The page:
Small business owners forget to get receipts for donations. While certain structures such as partnerships and LLCs can’t claim donations to charities as business expenses for their businesses, the owners often can. In-kind donation recipients should be able to provide written confirmation of time spent. You can also use documentation to prove the fair market value for any property donations.
6. Pay attention to accounts receivable.
While it is important to keep track of accounts payable, they are not as crucial as accounts receivables. The company cannot continue operating if there isn’t enough money coming in. Every month, check the amount and percentage of outstanding revenue. In general, 10% to 15% should not be passed due on your accounts receivables. Reach out to these clients weekly. Do not send them to collections as a last-minute decision, especially if they are people you would like to work with in the future. You can’t make them work for it.
A solution is to impose penalties for late payments. You can set a monthly finance fee of either 1% or 2.5% of the principal. For example, if you decided to charge 2% for a $5,000 initial charge, then you would add $100 per month to your invoice if it isn’t paid. This is a legal requirement that you inform clients in advance. The threat of penalty is enough to discourage poor payment habits.
7. Invoice accurately and regularly.
Invoicing is an essential part of running a business it can be cumbersome and time-consuming. Invoicing can also be time-consuming and costly if you make errors. This could impact your ability to get paid. It is therefore crucial to send accurate and consistent invoices.
Invoices should be detailed and include specific details about transactions. You should also send them promptly to increase your chances of being paid, you should follow up by sending reminders via email or text. Keep accurate and detailed records of all invoices. You can spot customers who don’t pay on time and reward those who do.
8. Keep on top of tax deadlines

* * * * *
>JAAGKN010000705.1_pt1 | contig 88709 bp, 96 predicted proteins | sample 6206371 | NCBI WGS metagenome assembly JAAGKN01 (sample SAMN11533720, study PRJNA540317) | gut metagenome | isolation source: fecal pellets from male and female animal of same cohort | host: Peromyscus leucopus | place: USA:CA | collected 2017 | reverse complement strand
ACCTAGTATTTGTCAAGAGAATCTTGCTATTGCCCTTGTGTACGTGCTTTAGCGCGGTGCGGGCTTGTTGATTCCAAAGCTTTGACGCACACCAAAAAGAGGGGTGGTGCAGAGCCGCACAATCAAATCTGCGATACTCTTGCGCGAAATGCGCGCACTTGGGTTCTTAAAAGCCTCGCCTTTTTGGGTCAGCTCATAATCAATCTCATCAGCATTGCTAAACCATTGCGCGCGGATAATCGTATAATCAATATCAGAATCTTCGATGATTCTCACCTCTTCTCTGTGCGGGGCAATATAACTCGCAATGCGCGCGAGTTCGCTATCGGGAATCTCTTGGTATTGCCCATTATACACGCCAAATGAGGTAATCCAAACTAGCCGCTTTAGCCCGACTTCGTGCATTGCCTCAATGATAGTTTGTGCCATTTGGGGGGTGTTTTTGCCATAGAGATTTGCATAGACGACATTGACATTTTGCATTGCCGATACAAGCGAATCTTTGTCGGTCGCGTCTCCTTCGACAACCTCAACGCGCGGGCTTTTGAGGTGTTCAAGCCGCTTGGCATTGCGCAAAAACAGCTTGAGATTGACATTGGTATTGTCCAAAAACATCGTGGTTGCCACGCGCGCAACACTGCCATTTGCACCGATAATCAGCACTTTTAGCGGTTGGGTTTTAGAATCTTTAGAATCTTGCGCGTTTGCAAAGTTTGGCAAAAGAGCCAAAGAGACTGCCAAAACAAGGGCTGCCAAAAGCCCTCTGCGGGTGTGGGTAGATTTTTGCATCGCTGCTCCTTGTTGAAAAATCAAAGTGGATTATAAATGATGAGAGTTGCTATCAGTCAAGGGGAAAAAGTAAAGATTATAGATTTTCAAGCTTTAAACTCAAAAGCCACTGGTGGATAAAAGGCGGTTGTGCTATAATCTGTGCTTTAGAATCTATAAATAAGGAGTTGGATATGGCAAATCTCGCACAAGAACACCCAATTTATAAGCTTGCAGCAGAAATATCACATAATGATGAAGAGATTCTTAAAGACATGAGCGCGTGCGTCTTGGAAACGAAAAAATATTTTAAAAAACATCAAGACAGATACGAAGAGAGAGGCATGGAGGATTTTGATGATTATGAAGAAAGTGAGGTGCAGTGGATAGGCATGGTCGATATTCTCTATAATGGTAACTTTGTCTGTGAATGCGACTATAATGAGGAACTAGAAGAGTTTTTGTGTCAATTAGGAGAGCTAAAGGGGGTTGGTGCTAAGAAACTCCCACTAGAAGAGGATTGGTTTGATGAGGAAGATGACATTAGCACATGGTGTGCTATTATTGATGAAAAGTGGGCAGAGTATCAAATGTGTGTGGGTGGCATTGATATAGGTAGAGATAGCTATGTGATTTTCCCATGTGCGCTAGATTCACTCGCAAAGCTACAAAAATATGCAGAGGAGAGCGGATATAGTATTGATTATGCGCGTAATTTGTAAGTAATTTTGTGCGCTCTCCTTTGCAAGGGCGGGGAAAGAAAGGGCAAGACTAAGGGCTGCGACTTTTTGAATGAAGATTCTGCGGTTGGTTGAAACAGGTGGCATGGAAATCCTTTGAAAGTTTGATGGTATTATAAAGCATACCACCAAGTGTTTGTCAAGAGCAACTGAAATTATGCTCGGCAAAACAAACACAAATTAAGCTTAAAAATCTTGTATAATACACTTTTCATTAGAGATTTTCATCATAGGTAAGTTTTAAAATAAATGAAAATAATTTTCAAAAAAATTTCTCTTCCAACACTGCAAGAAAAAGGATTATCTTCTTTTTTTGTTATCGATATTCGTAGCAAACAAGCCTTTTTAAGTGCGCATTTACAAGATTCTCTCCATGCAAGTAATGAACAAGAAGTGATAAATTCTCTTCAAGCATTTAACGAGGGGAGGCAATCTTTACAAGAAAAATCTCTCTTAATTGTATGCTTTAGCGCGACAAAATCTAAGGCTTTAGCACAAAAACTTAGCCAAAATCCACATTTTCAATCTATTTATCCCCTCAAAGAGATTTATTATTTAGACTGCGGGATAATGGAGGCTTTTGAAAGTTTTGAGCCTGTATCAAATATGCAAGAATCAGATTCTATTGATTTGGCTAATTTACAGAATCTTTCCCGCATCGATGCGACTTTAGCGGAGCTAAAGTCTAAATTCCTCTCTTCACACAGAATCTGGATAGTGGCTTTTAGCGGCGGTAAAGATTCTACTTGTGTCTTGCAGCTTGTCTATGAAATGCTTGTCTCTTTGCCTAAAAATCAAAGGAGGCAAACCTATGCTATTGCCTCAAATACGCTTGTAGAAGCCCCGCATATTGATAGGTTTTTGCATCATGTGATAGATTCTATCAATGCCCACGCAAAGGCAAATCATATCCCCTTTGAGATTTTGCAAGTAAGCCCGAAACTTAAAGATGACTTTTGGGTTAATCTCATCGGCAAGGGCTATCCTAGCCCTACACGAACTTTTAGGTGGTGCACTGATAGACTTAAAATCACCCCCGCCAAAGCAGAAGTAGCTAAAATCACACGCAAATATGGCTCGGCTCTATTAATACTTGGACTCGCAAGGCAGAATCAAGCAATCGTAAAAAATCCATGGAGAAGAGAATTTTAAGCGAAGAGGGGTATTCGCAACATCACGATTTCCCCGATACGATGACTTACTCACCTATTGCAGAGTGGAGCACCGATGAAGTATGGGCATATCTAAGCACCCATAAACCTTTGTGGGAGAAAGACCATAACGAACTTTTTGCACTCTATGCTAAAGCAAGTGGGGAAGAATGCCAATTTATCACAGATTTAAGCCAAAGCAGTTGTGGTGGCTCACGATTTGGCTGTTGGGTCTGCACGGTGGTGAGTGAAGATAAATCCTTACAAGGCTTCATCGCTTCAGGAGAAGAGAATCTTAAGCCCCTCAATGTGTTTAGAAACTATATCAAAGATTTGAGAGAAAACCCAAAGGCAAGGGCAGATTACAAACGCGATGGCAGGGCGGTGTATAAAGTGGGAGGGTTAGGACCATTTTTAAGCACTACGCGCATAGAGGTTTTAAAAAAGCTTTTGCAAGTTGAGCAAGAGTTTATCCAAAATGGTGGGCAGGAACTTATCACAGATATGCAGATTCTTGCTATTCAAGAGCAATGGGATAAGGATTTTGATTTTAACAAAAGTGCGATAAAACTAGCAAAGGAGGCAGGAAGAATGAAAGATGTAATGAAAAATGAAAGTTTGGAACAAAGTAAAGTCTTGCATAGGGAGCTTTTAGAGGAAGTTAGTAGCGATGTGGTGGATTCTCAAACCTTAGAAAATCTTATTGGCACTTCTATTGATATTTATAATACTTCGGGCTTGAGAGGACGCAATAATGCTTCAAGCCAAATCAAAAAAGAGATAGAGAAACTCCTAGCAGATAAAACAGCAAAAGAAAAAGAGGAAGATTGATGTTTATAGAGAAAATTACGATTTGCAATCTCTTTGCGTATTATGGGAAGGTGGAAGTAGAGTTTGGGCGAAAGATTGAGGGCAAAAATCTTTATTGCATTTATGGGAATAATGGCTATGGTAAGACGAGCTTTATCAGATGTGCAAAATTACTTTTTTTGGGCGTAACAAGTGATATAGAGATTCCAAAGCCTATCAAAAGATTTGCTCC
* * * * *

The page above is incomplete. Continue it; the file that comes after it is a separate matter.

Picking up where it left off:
Taxes are paid once a year by an individual. However, most small businesses must file estimated quarterly taxes payments. Quarterly payments can be made for self-employment tax and self-employment tax. (This includes Medicare and Social Security taxes).Income tax on profits earned by your company
These steps will help you decide if quarterly taxes are necessary.
- Add your federal income tax withholding to the amount of federal taxes that you expect to owe this year. You don’t have to make quarterly payments if this figure is lower than $1,000
- Multiply the federal tax amount you expect to owe by 0.9. Quarterly payments are not necessary if you have withheld less than that amount.
- Compare your federal income tax total from last year to your withholding amount. You don’t have to pay quarterly taxes if it is less than that amount.
Here’s the schedule for estimated tax payments if you need them.
- First quarter: April 15
- Second quarter: June 15
- Third quarter: Sept. 15
- Fourth quarter: Jan. 15, 2022
Also read: Top 10 Payroll Software For Small Business
9. Set (and stick to) your own payment terms
Large companies often pay on net-60 and even net-90 terms. This means that funds are transferred within two to three months of receiving an invoice. You can manage your cash flow in a small business by following the same procedure. Consistency is key. Pay on net-30 terms. At the time of service, make it clear that vendors can expect you to pay within 30 days. Do not pay too early or your vendor will demand the same. Don’t make late payments or they might not be interested in working with you again.
10. Bring in the experts instead of DIY accounting
Although business owners love to manage all aspects of their businesses, it is sometimes a good idea to delegate certain functions and processes – such as bookkeeping and accounting – to experts. Hiring a professional can help you reduce accounting errors and keep your accounting records up-to-date. This will save you time and help you to be more efficient. A CPA can help you review your books and identify ways to reduce costs and increase spending in growth areas.
11. Use accounting software
Many small businesses used to find accounting software expensive. However, you can now access robust software without paying a monthly fee. Accounting software has become increasingly simple to use, and offers small business owners a lot of services and features, including sales tracking, budgeting and inventory management, financial statements, and payroll.
Cloud-based accounting software is often able to integrate with other accounting software, such as business software. It can automate processes and accurately track and balance your books. Data sharing across applications can reduce errors, and save time in manually entering data into your accounting software.